Supplements give you more power. So if Bonds was emboldened by this knowledge, he could have started watching pitches a lot more, giving him more walks. He is young enough to not be too saddled with the extra muscle weight. This, plus additional watching of the ball, plus pitchers pitching to the plate because of Bonds’ priors, raise his average. He, however, sees his stolen bases drop. His homers stay constant. The next season, he decides he can do it on his own, and goes off. Bonds hits around the same number of home-runs, but his stolen bases are back up. However, his average drops. Angry with the decrease in production, he goes back on supplements.
Maintaining his new-found batting eye, he hits for a greater average and finds more pitches to drive. He hits 33 homers, steals bases with abandon, and introduces himself to the world in 1990. He remains this way until 1993, where he moves to the San Francisco Giants, where his father (Bobby) and godfather Willie Mays played. He ups the supplements, and ups the home-run total, which stays constant until – you guessed it, 1999. He feels himself losing his game. To help adjust, he brings steroids into the equation.
2000 .306 .440 49
2001 .328 .515 73
2002 .370 .582 46
2003 .341 .529 45
He ups the dose in 2001. And hits 73 home-runs. He decreases the dose in 2002, and 2003. The fear of pitchers cause him to lose at-bats – he was walked an astounding 198 times in 2002 and 148 times in 2003. His batting eye and walk total cause him to pick his pitches, so his batting average zooms up, which was helped by increased flexibility going off the dose.
Or maybe not. After all, throughout Bonds’ history, there has been benchmark seasons – 1990, 1994, 2001. Each season has given us a brand-new Barry Lamar Bonds.
So now that we’ve established Bonds has pretty much been getting help his entire life, does this diminish his statistics?
Let us remember that 5-7% of all players tested positive for steroids last year. 100% of those tested didn’t care if they were caught or not, for it was all anonymous. Most people believe that around 25-50% of players in the game take steroids.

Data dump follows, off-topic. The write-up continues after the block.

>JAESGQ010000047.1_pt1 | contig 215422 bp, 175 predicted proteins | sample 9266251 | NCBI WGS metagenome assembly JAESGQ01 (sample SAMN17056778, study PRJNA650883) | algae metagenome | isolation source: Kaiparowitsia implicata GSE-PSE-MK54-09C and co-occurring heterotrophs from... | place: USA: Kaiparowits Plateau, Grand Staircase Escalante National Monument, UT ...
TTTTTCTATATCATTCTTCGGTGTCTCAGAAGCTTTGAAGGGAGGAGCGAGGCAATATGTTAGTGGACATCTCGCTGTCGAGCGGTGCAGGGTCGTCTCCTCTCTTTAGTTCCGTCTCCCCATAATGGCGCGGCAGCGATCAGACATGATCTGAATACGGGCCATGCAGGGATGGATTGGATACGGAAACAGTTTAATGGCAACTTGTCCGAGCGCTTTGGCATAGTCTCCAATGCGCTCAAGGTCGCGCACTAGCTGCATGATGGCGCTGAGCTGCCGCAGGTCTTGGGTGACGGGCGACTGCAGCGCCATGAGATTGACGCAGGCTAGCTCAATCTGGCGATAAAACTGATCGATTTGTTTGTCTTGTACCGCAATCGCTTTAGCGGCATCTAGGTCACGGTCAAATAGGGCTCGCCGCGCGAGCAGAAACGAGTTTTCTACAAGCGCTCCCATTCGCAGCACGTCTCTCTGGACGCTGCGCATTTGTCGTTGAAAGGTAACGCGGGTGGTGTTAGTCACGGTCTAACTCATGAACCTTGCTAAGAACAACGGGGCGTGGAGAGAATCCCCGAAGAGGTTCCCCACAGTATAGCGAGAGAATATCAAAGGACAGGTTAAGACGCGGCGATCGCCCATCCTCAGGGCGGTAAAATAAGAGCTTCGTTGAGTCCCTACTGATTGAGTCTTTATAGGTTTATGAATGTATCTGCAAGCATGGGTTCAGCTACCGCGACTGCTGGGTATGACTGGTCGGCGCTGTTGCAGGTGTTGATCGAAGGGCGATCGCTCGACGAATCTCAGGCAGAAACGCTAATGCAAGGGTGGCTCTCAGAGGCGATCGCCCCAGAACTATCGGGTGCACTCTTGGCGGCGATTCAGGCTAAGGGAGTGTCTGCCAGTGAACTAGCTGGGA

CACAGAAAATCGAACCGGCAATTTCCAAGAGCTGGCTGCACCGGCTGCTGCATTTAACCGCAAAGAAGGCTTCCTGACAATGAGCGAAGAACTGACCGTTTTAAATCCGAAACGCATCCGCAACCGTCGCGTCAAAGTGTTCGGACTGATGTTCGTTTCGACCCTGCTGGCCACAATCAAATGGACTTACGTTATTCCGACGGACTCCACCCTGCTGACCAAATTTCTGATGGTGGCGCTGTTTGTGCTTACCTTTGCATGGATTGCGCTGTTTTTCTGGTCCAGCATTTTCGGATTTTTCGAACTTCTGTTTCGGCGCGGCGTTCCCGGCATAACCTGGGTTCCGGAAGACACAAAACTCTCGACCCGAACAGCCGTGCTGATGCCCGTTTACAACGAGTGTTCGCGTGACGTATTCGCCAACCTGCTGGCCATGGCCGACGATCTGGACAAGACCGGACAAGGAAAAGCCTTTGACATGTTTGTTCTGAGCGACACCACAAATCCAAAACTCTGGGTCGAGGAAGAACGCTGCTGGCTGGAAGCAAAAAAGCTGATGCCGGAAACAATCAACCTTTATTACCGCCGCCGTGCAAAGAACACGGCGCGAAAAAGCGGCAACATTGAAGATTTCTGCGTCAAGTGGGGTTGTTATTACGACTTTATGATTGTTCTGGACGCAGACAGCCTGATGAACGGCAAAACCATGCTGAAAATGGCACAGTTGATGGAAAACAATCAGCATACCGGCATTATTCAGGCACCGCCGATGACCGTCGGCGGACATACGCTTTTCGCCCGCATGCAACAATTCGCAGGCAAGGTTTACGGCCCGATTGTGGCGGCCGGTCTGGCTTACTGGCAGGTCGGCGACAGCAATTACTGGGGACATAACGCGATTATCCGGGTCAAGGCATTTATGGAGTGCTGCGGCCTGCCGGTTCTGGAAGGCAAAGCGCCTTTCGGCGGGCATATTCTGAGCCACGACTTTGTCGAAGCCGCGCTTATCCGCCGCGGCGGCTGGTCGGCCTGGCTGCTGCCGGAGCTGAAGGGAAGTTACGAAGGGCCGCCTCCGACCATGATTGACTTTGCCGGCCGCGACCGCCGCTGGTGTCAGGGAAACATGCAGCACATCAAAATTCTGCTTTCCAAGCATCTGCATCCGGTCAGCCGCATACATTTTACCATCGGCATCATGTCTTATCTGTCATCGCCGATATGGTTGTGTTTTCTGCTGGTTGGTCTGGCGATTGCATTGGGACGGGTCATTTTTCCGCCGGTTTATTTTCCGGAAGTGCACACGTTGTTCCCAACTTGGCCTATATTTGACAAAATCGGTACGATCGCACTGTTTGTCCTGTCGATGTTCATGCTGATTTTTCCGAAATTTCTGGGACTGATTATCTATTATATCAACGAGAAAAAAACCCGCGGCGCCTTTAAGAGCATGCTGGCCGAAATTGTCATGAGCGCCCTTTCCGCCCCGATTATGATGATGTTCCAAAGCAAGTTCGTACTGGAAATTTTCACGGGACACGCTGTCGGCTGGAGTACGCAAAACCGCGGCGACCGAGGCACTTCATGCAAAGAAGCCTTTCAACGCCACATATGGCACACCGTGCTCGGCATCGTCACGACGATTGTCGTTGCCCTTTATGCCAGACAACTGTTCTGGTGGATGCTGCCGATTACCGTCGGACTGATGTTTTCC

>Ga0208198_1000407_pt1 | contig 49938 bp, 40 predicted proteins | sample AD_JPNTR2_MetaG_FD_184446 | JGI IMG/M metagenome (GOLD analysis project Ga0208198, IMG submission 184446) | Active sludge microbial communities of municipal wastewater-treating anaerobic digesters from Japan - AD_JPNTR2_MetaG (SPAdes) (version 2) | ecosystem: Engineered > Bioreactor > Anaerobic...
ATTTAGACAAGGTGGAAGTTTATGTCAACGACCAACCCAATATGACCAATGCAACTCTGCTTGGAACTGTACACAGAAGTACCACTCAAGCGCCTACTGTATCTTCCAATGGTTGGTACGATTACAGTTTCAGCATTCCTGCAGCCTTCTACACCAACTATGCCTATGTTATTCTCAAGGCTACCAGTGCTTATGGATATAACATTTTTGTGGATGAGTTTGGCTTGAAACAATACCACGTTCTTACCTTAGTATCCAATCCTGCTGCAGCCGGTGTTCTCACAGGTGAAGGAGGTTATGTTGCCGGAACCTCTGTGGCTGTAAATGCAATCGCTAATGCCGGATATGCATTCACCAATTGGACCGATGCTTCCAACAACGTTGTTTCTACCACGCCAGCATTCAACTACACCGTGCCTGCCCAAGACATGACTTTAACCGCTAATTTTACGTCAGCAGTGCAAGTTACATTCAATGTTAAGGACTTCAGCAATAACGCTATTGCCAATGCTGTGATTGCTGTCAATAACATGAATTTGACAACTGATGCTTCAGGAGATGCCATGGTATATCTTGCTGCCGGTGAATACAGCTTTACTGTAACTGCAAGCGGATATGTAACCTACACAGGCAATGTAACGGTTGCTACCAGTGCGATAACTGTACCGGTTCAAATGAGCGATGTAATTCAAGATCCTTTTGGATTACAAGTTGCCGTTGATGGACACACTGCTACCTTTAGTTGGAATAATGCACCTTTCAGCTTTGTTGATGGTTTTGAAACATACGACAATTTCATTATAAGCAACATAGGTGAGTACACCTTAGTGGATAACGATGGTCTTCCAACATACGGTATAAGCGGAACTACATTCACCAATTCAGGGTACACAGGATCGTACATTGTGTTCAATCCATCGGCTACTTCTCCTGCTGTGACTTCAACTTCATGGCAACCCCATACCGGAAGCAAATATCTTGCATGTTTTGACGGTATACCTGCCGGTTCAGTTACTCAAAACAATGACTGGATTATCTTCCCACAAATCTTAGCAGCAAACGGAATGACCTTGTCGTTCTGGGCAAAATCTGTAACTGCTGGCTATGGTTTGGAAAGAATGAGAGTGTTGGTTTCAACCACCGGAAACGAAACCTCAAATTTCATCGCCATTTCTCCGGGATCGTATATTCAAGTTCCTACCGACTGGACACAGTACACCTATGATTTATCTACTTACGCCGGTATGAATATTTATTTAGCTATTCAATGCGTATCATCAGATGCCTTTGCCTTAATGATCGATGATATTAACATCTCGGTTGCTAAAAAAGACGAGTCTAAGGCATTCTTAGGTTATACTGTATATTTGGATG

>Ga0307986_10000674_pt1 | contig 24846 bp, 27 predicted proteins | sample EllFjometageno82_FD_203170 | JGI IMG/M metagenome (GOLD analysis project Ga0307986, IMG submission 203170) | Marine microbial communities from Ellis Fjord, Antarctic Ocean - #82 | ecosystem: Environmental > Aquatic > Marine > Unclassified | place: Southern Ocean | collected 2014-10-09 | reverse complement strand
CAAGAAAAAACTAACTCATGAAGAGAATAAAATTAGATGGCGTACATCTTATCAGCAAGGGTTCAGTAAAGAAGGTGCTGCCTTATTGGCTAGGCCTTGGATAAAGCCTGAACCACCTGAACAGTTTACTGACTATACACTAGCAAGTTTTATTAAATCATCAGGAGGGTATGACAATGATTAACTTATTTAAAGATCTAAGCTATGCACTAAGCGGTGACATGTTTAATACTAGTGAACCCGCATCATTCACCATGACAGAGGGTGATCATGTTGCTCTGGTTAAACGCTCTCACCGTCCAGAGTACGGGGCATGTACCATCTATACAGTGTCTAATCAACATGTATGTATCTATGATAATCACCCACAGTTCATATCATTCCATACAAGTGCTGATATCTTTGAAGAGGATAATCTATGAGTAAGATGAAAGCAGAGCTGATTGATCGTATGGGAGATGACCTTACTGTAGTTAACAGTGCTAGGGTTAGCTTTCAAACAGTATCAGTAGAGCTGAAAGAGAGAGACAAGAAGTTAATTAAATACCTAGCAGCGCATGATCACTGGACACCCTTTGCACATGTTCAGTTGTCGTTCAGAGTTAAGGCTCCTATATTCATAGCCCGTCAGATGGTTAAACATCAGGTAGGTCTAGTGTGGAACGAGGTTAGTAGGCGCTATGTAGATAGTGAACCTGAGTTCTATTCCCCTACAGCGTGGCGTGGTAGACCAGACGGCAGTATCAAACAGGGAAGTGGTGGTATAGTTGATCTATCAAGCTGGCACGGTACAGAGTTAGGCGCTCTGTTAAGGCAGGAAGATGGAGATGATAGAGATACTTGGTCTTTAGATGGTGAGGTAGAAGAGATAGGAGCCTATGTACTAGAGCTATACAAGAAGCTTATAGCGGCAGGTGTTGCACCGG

Let us also remember that statistics were changed without asterisks. The pitching mound was lowered in 1969 to help batters. No asterisk. Ball and strike amounts were changed. No asterisk. Pitching rotations went from two- to five-man rotations. No asterisk. Turf stadiums came around. No asterisk. A tighter ball arrived. No asterisk.
In fact, the only asterisk currently in business is that with GAMES PLAYED. Someone who hits 61 home-runs in 10 more games than one that hit 60 in ten fewer games. Steroids WAS and IS part of the game. It will continue to be part of the game.
Lawrence Taylor, ex-New York Giant, pities the foo’ who don’t think he ‘roided it up – especially when LT has gone on record saying he has.
I don’t see the NFL putting an asterisk next to his name.
The question is not whether or not to put asterisks next to names, but by cracking down on steroid use, much like the NFL does. You will never know who benefited from steroids and who did not. Perhaps Babe Ruth benefited. Perhaps Roger Maris benefited. Perhaps Mark McGwire benefited. You cannot put an asterisk next to a player’s name without putting an asterisk next to all. When benefit is called into question, you cannot put an asterisk next to a players name. Could Greg Maddux have benefited from an higher mound? Could Denny Galehouse have benefited from a lower mound? Could Greg Sheffield have benefited from not taking steroids? Could Bucky Dent benefited from taking steroids?
The question for baseball is not “should asterisks be put on?” but rather…
“How can we save baseball?”